An important metric that is similar to Time to Start Render which falls into the Core Web Vitals is Largest Contentful Paint (LCP).
Largest Contentful Paint (LCP) is a vital and more user-centric metric for measuring page load speed because it looks for the point when the website loads the main part of the designed content.
Documentation for API designed to operate this metric characterizes the main types of elements considered as Largest Contentful Paint:
- <img> and <video> elements,
- <image> elements inside an <svg> element
- An element with a background image provided by the url() function
- Block-level elements consisting of text nodes or inline-level text elements of other types.
Largest Contentful Paint (LCP) is considered to be more useful from the UX standpoint as it focuses on perceived performance.
Other performance metrics like Time to Start Render (TSR) only capture the very beginning of the loading experience which, in a lot of cases, can be represented as a splash screen or a simple loading indicator.
This moment quite irrelevant from a user perspective, and the longer one has to wait for the content, the more frustrated they will become.
To ensure good user satisfaction, website admins should strive to have Largest Contentful Paint metric of 2.5 seconds or less.
A good threshold to measure is the 75th percentile of page loads, segmented across mobile and desktop devices.
10. First Input Delay (FID)
According to psychology experts, within the first seven seconds of a meeting, people will have a solid first impression of you as a person. When it comes to online experiences, it takes much less time.
If a page takes too long to answer users’ inputs, it will very quickly discourage a huge number of potential customers. That’s why it is crucial for you to make sure that the First Input Delay metric isn’t hurting your website’s performance.
FID measures the time from when a site visitor first interacts with a page to the time when the browser is actually able to begin processing event handlers. The longest delays typically occur between First Contentful Paint (FCP) and Time to Interactive (TTI) because the website has already rendered some of its elements but isn’t yet completely interactive.
In order to optimize user experience, website admins should minimize their First Input Delay to 100 milliseconds or less.
11. Cumulative Layout Shift (CLS)
This situation must have happened to you at some point – you are browsing some web pages and as soon as you want to click a button, the layout suddenly shifts, and it takes you to somewhere else.
Without a doubt, there are only a few as irritating things as this online (apart from unskippable YouTube ads). To save your users from experiencing the same thing, you should look into the Cumulative Layout Shift metric.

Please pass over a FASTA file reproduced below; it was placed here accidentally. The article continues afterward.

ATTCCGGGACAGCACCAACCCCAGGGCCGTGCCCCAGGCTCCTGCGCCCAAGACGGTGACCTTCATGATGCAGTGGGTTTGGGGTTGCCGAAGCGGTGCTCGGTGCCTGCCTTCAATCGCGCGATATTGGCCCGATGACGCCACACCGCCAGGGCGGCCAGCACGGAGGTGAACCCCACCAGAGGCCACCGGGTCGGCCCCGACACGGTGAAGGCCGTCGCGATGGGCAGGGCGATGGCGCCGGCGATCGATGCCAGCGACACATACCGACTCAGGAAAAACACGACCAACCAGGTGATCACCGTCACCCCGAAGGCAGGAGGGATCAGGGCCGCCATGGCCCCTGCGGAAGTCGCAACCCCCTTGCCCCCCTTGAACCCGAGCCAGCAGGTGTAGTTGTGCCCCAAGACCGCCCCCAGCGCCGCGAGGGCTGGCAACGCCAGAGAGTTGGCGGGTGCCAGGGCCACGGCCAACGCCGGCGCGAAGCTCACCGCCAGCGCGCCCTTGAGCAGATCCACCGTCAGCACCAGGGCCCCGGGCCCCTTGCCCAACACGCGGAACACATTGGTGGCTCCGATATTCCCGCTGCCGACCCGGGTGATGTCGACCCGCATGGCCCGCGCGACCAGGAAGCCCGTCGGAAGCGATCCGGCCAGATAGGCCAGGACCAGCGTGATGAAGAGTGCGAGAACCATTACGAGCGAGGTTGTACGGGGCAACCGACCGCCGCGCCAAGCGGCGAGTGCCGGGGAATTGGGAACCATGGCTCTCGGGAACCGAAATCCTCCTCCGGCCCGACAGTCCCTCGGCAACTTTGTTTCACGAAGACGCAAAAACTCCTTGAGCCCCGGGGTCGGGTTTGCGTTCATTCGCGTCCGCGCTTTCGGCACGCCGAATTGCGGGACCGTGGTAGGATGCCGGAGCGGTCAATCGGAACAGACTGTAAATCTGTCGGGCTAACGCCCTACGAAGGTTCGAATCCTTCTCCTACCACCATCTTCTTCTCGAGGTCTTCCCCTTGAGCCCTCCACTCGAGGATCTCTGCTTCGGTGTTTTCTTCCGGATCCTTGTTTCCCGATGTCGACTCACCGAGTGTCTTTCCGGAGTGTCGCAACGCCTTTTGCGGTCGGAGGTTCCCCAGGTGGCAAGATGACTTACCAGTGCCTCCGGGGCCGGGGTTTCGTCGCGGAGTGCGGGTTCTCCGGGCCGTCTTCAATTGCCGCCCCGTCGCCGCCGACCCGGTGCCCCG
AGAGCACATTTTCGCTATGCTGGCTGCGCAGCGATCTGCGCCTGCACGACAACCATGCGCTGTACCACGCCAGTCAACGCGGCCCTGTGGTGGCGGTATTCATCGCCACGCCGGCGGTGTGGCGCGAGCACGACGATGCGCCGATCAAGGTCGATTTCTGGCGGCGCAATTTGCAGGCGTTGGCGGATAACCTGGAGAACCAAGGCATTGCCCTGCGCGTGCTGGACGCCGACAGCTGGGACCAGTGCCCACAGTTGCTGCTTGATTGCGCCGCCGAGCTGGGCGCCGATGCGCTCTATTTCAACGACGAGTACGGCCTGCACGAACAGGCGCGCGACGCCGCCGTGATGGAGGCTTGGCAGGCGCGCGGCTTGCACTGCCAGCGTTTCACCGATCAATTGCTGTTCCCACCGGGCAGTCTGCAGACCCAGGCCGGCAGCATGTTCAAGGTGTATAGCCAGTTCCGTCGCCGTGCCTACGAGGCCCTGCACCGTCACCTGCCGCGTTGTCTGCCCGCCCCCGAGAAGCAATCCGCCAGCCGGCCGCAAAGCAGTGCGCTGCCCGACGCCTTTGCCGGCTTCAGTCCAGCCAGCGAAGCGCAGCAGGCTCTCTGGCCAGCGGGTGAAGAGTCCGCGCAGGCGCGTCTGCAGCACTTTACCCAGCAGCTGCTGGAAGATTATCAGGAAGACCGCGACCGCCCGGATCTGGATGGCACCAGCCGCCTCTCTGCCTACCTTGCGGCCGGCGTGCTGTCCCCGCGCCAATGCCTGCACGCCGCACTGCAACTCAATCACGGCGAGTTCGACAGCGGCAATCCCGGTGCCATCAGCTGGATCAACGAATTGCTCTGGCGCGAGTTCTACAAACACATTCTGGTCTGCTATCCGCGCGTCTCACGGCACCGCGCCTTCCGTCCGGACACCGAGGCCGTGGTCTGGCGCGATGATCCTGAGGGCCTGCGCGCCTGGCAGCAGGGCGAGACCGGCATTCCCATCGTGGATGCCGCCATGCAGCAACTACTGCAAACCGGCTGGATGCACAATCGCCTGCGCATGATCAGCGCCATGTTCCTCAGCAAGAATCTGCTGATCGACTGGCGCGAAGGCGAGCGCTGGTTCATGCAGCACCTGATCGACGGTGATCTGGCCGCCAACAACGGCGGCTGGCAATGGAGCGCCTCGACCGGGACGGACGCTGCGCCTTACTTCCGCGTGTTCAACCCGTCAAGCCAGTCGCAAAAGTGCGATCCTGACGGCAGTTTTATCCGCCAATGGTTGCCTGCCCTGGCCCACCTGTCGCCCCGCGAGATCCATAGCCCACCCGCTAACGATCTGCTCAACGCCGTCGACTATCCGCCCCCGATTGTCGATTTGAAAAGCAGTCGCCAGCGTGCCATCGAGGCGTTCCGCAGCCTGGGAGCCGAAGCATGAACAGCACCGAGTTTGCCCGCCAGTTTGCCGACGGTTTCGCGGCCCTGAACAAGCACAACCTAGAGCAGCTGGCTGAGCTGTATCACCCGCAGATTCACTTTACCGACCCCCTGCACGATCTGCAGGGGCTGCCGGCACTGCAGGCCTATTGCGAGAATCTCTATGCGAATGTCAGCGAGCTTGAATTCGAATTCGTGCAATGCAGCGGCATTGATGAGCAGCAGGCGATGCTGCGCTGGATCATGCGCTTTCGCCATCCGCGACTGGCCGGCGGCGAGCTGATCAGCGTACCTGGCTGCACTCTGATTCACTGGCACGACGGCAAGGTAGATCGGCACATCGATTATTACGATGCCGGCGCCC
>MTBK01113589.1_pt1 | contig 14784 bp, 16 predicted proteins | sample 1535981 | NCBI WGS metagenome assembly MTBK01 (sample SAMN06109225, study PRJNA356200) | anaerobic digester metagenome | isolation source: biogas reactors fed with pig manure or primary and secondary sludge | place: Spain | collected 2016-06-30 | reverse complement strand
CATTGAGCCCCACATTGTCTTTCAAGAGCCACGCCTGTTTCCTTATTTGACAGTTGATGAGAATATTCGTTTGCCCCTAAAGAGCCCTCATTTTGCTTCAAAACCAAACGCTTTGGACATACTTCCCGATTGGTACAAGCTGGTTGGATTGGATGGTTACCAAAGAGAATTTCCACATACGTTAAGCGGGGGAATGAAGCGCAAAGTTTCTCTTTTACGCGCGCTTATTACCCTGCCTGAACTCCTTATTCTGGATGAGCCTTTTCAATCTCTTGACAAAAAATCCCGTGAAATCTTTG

CLS is a measure of the largest burst of layout shift in the page loading process. A layout shift takes place when the already rendered element of a site changes its position during the loading process.
In order to calculate the value of this metric, the browser looks at the viewport size and the movement of unstable elements in the viewport between two rendered frames. The CLS score consists of two measures:
- impact fraction – is the measurement of instability of elements in the viewport area between two consecutive frames,
- distance fraction – is the largest distance any unstable element of the website has moved from one frame to another divided by the viewport’s largest dimension.
To optimize a website’s performance from the perspective of user experience, the CLS score should be no more than 0.1.
What metrics are important to your SaaS website performance
For SaaS applications, web performance is probably even more important than for an average company’s landing page.
Software as a service (SaaS) is a way of delivering applications over the Internet in a form of service. Instead of installing software, users can simply access it via the Internet, freeing themselves from complex software and hardware management.
Straight from this definition, we see that the SaaS application performance metrics are even more important because usually, they offer orders of magnitude more functionalities for its users.
SaaS admins and developers should especially take a closer look at hardware utilization metrics, as SaaS architecture might have a profound influence on future expansion opportunities.
Ecommerce website performance metrics
As we’ve already mentioned right at the beginning, Google recommends page load time of under two seconds.
Two seconds is the threshold for e-commerce website acceptability, while Google aims to keep load time under a half-second.
Webpage speed in e-commerce is extremely important as it influences conversion rates, SEO performance as well as outcomes of combined marketing efforts.
2020 Google research shows that a mere 0.1-second improvement of mobile site speed can lead to 8.4% increase in conversion rate as well as 9.1% more shoppers adding items to their baskets.
To learn more about e-commerce performance check our in-depth article about most important e-commerce metrics.
Website performance metrics – summary
Website performance has undoubtedly become one of the top priorities of web admins when it comes to improving conversion rates and optimizing user experience. There are a lot of factors influencing how fast a given website loads and how users perceive this whole process. All software developers and web admins should thus be familiar with the performance metrics described in this article in order to have a better understanding of the inner workings of websites and their influence on the experience of end-users.